Efficient use of energy, reduction in fossil fuel dependence and control of CO2 emissions are all fundamental to development of a sustainable economy. Competitiveness in energy use saves imports of oil and gas, increases gross domestic product and creates new jobs in the renewable energy and energy efficiency sectors. This study identifies the more or less competitive European Union member states in terms of sustainable growth, using Data Envelopment Analysis (DEA) model, and proposes new allocations of country greenhouse gas limits and energy consumption, using a Zero Sum Gains DEA model. The analysis of European countries fills a gap in the existing literature and contributes to the discussion on the 2020–2030 European strategy, proposing an efficiency-based indicator which measures country performance in terms of economic, social and environmental factors: GDP represents the economic factor, population represents the social factor, and emissions, final and renewable energy consumption are the environmental factors. The numerical results show that the initial allocations are inefficient. Applying the modelled reallocation, the most efficient countries are “rewarded” by potential increases in emission and energy consumption, while the least efficient countries must bring about decreases to achieve full efficiency.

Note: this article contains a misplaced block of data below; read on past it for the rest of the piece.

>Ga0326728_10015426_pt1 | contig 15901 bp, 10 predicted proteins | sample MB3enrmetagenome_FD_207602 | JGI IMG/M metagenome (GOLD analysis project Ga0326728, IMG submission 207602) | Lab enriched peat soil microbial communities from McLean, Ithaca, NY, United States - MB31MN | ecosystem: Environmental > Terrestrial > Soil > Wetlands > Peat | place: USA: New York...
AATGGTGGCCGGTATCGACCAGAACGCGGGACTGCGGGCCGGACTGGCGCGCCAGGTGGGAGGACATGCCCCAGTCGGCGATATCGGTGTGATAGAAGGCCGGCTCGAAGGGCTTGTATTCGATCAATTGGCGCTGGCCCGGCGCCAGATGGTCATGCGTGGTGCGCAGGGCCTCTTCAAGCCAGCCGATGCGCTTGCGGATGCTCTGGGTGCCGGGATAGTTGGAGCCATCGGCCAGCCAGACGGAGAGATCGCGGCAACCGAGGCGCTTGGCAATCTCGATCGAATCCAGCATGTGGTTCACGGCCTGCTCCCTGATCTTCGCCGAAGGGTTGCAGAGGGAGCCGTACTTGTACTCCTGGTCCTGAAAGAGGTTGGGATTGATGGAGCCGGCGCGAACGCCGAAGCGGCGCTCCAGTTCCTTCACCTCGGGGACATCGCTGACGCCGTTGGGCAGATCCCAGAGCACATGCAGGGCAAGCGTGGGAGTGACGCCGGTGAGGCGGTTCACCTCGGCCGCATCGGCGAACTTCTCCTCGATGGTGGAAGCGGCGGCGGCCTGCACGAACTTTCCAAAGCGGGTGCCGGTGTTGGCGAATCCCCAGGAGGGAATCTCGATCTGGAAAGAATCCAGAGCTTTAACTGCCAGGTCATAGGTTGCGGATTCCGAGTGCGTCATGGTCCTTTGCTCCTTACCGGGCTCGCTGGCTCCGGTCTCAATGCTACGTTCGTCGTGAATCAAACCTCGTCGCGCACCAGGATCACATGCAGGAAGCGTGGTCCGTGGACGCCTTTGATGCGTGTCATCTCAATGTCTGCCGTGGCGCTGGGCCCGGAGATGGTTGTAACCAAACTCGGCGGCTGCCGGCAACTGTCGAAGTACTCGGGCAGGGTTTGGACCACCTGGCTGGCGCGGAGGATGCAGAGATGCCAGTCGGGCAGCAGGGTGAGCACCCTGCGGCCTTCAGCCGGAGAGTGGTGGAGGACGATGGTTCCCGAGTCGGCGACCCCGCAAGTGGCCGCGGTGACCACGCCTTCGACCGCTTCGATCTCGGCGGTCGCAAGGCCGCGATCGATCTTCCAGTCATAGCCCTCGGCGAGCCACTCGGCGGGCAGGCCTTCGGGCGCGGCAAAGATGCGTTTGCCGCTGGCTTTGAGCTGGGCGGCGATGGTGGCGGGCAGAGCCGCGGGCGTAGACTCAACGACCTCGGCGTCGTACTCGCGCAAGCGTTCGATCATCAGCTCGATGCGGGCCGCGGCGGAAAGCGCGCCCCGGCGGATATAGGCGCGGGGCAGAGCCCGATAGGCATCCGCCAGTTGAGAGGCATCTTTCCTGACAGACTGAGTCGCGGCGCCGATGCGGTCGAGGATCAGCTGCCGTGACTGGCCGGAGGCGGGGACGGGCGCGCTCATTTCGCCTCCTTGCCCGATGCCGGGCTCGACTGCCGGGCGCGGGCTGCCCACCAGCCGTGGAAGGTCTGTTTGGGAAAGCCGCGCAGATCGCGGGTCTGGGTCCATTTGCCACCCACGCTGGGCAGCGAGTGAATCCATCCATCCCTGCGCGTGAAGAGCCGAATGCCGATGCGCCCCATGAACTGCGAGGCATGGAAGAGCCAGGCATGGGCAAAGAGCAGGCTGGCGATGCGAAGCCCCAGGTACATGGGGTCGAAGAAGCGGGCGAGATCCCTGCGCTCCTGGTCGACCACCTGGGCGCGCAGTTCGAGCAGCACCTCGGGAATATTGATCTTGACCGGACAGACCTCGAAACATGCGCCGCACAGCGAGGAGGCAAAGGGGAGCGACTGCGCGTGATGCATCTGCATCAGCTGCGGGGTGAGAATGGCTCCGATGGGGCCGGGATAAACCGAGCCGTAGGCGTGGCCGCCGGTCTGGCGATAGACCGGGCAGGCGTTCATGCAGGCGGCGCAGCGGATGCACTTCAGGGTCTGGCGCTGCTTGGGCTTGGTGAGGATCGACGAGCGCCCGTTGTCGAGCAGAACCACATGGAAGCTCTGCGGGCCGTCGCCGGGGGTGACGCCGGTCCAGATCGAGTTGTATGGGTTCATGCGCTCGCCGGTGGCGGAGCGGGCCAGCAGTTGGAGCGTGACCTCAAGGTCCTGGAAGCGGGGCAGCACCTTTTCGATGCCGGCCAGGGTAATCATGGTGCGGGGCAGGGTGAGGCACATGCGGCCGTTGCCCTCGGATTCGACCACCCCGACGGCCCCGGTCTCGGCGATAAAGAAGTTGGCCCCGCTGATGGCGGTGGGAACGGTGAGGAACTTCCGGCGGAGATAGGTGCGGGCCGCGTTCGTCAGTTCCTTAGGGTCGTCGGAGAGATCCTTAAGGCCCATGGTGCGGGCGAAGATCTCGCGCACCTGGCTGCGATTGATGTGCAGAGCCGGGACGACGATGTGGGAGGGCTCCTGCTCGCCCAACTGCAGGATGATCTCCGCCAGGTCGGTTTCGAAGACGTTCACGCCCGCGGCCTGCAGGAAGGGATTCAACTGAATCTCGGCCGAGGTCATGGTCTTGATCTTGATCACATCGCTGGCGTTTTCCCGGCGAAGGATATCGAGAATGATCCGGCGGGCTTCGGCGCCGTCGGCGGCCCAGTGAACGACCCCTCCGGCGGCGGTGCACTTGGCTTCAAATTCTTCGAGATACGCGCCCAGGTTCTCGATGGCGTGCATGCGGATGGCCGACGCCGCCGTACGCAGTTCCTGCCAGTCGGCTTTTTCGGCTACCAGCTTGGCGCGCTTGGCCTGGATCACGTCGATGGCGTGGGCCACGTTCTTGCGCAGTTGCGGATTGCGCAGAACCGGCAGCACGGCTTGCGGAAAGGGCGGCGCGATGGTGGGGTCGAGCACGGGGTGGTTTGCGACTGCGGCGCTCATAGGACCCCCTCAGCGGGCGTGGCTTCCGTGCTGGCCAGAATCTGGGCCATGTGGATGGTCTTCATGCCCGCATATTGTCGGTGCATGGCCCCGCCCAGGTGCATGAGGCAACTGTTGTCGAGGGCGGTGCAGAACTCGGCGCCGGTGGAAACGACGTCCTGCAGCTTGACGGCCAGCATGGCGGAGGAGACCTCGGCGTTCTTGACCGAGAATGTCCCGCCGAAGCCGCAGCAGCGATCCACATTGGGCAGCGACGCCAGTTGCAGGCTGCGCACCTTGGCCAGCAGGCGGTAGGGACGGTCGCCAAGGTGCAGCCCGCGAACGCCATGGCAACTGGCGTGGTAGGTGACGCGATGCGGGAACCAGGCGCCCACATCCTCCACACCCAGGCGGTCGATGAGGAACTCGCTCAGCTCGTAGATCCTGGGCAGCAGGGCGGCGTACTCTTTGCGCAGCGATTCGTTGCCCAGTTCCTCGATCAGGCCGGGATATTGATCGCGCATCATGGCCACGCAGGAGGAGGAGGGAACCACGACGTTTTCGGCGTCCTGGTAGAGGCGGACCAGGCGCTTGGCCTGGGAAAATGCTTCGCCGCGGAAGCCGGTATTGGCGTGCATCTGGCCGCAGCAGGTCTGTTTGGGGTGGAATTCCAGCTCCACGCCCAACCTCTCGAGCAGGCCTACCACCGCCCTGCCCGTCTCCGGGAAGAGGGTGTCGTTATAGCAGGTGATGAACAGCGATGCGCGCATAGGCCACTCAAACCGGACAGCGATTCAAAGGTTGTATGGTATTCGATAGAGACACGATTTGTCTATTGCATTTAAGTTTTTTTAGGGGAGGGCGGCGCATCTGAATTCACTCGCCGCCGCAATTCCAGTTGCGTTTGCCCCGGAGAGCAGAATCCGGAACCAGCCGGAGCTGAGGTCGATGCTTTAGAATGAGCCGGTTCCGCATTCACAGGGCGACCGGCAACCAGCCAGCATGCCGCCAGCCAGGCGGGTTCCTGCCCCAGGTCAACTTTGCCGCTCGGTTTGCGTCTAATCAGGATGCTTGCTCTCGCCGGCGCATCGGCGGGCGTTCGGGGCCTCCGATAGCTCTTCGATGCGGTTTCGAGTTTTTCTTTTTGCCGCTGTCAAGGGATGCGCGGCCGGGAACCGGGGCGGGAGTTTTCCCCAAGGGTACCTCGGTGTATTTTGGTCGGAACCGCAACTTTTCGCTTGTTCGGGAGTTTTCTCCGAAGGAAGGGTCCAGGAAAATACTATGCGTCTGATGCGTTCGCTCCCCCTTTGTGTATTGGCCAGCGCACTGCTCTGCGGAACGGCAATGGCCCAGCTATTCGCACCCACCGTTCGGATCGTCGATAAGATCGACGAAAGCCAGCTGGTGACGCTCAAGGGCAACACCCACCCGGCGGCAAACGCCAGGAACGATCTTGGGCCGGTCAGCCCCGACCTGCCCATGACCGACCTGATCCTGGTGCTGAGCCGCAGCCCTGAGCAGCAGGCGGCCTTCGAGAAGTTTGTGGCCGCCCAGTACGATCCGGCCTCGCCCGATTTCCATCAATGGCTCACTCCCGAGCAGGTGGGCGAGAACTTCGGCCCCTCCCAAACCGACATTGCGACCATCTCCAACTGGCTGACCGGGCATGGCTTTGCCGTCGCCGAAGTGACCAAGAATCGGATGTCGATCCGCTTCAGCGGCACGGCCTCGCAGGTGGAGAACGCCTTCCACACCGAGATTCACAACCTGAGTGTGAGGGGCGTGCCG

Journal of Cleaner Production – Elsevier
Published: May 1, 2018
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